The LREAB interposed the state-action antitrust immunity defense. In North Carolina State Board of Dental Examiners v. FTC, 135 S. Ct. 1101 (2015), the Supreme Court held that state professional boards composed of a controlling number of active participants in the regulated profession can invoke state-action antitrust immunity only if they are subject to active state supervision. Louisiana’s Governor John Edwards issued an executive order enhancing oversight over the LREAB (accessible here). The Board then issued a revised Rule 31101, complying with the enhanced oversight requirements. The FTC nevertheless rejected the board’s antitrust immunity defense (order available here). LREAB sought interlocutory review in the Fifth Circuit.
Section 45(c) of Title 15 provides that “[a]ny person, partnership, or corporation required by an order of the Commission to cease and desist from using any method of competition or act or practice may obtain a review of such order in the court of appeals of the United States.” Does the collateral order doctrine apply to interlocutory appellate review from the FTC’s rejection of a defense prior to fully adjudicating an unfair trade practices complaint and entering a cease and desist order?
In a decision filed on February 28, 2019, a Fifth Circuit panel answered in the negative. Louisiana Real Estate Appraisers Board v. FTC, 2019 WL 973136 (per curiam). The panel focused intently on the textual differences between 28 U.S.C. §1291 and 15 U.S.C. §45(c). Acknowledging that the collateral order doctrine could be appropriately be applied to appellate review of agency decisions, the Fifth Circuit panel noted that section 45(c) was written much more narrowly than 28 U.S.C. §1291. The latter made final “decisions” reviewable, section 45(c) did not. Rather section 45(c) made only cease‑and‑desist orders appealable. The dismissal of a defense could well constitute a decision, but clearly was not by itself a cease-and-desist order.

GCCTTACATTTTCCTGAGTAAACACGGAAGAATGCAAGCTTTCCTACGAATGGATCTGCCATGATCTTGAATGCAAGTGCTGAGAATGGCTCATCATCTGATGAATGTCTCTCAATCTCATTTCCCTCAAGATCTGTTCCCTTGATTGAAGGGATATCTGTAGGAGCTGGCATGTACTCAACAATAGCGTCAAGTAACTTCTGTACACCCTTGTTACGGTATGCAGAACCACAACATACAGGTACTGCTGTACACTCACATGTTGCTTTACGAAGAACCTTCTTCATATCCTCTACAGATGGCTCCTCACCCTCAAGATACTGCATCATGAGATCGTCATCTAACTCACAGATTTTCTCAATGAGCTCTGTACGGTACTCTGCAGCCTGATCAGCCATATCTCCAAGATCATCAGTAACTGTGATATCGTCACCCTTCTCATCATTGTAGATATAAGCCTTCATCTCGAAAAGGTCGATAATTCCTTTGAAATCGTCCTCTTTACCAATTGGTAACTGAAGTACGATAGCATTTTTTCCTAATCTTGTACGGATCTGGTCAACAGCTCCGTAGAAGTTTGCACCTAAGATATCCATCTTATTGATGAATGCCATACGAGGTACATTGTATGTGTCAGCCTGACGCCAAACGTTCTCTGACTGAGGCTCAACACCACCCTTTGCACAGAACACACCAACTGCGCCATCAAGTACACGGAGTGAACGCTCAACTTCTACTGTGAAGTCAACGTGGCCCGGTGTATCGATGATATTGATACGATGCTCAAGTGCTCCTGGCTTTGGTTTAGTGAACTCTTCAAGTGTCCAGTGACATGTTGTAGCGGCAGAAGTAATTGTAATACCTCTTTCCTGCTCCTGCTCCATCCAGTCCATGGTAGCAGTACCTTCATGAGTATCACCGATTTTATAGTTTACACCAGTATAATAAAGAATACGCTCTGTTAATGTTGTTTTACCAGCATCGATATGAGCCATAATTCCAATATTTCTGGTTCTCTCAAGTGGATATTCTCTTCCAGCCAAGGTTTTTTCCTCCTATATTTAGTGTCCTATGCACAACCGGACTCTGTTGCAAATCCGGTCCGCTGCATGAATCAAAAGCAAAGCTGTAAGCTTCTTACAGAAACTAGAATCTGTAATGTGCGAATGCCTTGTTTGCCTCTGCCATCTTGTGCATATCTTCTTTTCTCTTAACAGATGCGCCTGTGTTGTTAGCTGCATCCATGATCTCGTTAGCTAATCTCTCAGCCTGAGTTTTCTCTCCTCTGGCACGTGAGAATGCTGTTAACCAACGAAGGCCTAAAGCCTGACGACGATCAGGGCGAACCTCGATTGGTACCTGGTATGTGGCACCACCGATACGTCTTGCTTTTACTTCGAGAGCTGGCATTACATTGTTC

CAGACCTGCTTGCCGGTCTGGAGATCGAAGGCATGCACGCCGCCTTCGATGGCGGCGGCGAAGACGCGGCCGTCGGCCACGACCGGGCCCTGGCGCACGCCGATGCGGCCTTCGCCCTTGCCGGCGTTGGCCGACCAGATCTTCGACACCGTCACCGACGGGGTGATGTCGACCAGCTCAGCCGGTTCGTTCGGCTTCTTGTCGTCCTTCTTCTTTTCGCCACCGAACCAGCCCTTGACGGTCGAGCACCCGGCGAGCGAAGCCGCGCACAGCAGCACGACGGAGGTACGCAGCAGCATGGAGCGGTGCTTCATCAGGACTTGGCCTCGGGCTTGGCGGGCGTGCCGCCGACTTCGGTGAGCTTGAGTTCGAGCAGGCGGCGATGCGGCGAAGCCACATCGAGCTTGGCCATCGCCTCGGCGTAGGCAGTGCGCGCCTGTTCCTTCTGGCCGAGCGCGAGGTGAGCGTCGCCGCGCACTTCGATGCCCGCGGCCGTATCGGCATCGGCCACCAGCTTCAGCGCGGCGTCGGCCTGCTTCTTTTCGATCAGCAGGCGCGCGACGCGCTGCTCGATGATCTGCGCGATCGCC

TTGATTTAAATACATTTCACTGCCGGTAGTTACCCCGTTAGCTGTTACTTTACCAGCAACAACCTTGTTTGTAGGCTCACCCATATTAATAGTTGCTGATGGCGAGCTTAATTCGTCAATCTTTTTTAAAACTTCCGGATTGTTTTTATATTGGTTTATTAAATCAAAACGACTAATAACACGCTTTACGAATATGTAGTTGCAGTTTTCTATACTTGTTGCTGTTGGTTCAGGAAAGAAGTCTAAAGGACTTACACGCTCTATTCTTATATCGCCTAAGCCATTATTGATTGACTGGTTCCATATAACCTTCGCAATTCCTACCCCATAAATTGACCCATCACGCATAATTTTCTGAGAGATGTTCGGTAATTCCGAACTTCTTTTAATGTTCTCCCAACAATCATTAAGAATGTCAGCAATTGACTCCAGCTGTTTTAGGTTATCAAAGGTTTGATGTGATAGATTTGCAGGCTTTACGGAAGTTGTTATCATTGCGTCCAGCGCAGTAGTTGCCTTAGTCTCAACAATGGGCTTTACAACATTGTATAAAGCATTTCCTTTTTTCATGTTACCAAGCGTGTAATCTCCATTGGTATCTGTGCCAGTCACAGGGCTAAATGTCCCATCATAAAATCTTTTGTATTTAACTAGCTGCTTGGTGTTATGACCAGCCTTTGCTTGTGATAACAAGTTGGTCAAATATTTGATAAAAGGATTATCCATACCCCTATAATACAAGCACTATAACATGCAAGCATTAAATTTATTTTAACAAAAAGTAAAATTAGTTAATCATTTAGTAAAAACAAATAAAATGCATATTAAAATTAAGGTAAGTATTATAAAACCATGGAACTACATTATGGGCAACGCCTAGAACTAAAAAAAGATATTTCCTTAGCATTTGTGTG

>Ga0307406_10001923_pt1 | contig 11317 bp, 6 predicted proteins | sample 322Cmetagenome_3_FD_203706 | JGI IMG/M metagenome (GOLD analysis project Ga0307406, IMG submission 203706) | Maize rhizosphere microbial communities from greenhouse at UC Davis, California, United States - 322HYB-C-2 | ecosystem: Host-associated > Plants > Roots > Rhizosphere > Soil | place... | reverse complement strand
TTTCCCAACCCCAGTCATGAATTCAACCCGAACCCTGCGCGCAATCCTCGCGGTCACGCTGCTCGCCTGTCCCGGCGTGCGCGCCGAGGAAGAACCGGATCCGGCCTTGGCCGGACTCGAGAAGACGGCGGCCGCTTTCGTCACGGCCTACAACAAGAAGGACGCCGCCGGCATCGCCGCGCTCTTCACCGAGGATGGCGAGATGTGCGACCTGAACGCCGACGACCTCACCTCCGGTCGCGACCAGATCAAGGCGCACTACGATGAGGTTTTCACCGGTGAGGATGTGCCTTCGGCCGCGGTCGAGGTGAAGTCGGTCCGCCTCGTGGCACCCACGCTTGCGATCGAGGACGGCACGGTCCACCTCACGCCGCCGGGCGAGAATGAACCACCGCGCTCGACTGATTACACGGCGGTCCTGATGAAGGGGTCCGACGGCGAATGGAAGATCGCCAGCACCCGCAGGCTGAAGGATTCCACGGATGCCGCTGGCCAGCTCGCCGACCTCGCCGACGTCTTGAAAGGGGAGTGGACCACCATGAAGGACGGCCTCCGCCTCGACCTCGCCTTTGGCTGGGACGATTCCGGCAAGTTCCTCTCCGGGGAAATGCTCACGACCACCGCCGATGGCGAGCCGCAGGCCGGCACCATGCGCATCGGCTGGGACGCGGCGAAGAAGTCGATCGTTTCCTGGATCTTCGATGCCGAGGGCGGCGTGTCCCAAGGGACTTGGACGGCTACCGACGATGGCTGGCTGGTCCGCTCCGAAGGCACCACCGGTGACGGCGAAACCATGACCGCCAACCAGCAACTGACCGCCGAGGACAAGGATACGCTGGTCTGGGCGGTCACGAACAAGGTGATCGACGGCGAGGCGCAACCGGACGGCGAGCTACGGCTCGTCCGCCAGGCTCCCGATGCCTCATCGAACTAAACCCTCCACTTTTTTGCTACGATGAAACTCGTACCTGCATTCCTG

The panel expressed its disagreement with the First Circuit’s approach in Rhode Island v. EPA, 378 F.3d 19 (1st Cir. 2004), where the Court held that the collateral-order doctrine is “generally applicable” to administrative decisions. In that case, the First Circuit had applied the collateral order doctrine to appellate review under the Clean Water Act, even though the Act conferred appellate jurisdiction only over the “issuance or denial” of pollution-discharge permits, see, 33 U.S.C. § 1369(b)(1)(F).